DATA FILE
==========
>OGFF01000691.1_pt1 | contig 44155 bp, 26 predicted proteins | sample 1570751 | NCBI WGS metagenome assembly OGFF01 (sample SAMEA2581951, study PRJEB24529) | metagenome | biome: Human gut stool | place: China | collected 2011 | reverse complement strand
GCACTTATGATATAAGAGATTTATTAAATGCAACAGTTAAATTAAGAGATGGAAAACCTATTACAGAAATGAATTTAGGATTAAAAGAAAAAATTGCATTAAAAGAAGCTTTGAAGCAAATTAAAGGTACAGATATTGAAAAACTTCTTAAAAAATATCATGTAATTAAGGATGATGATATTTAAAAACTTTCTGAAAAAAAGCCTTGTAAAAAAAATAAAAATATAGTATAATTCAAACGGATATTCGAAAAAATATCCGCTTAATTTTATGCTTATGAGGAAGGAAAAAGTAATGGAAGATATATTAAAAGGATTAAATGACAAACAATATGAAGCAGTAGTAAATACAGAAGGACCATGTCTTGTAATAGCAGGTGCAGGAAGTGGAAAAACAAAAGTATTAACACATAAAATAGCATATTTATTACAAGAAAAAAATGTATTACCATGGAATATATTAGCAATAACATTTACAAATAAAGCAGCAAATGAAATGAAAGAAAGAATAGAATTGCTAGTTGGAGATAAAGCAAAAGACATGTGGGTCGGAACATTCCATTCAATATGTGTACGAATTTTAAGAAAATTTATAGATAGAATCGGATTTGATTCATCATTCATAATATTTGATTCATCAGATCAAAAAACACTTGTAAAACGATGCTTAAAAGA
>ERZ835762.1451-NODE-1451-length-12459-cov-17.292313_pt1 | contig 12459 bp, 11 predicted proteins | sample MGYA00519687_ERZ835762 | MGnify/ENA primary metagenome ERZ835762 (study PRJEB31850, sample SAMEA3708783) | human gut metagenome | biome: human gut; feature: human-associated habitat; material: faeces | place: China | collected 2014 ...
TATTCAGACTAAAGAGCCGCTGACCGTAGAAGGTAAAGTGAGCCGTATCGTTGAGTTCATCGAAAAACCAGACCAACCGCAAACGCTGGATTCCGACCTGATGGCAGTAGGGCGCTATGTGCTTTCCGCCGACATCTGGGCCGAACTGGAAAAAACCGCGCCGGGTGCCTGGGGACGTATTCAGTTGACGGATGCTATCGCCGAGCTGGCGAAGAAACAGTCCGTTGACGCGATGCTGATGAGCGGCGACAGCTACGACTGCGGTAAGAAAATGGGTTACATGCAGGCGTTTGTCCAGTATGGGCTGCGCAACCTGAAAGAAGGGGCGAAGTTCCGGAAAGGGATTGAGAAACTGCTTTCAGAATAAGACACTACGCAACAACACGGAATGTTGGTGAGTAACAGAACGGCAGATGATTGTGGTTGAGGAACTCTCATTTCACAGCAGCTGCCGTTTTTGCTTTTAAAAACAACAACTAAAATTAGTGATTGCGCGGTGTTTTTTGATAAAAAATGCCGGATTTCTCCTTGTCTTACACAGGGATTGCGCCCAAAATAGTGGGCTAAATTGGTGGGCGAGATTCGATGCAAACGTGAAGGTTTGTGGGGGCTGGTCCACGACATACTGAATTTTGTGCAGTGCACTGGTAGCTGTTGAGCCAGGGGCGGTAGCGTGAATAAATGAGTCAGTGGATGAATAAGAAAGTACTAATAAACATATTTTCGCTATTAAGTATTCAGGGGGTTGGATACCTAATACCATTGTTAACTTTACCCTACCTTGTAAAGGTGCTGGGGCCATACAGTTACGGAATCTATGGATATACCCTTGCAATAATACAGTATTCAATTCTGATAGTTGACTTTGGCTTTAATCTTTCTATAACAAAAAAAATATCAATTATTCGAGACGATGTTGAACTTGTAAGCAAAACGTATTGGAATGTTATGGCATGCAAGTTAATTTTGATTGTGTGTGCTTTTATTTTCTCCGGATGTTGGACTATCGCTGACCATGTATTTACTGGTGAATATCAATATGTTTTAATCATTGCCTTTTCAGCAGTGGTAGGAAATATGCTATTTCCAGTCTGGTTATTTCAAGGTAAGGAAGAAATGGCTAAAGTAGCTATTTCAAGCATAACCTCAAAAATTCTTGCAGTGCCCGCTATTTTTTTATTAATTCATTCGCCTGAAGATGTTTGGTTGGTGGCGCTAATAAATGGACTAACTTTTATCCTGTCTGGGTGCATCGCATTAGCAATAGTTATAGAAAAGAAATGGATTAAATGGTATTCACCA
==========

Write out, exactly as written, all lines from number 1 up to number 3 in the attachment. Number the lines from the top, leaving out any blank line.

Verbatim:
>OGFF01000691.1_pt1 | contig 44155 bp, 26 predicted proteins | sample 1570751 | NCBI WGS metagenome assembly OGFF01 (sample SAMEA2581951, study PRJEB24529) | metagenome | biome: Human gut stool | place: China | collected 2011 | reverse complement strand
GCACTTATGATATAAGAGATTTATTAAATGCAACAGTTAAATTAAGAGATGGAAAACCTATTACAGAAATGAATTTAGGATTAAAAGAAAAAATTGCATTAAAAGAAGCTTTGAAGCAAATTAAAGGTACAGATATTGAAAAACTTCTTAAAAAATATCATGTAATTAAGGATGATGATATTTAAAAACTTTCTGAAAAAAAGCCTTGTAAAAAAAATAAAAATATAGTATAATTCAAACGGATATTCGAAAAAATATCCGCTTAATTTTATGCTTATGAGGAAGGAAAAAGTAATGGAAGATATATTAAAAGGATTAAATGACAAACAATATGAAGCAGTAGTAAATACAGAAGGACCATGTCTTGTAATAGCAGGTGCAGGAAGTGGAAAAACAAAAGTATTAACACATAAAATAGCATATTTATTACAAGAAAAAAATGTATTACCATGGAATATATTAGCAATAACATTTACAAATAAAGCAGCAAATGAAATGAAAGAAAGAATAGAATTGCTAGTTGGAGATAAAGCAAAAGACATGTGGGTCGGAACATTCCATTCAATATGTGTACGAATTTTAAGAAAATTTATAGATAGAATCGGATTTGATTCATCATTCATAATATTTGATTCATCAGATCAAAAAACACTTGTAAAACGATGCTTAAAAGA
>ERZ835762.1451-NODE-1451-length-12459-cov-17.292313_pt1 | contig 12459 bp, 11 predicted proteins | sample MGYA00519687_ERZ835762 | MGnify/ENA primary metagenome ERZ835762 (study PRJEB31850, sample SAMEA3708783) | human gut metagenome | biome: human gut; feature: human-associated habitat; material: faeces | place: China | collected 2014 ...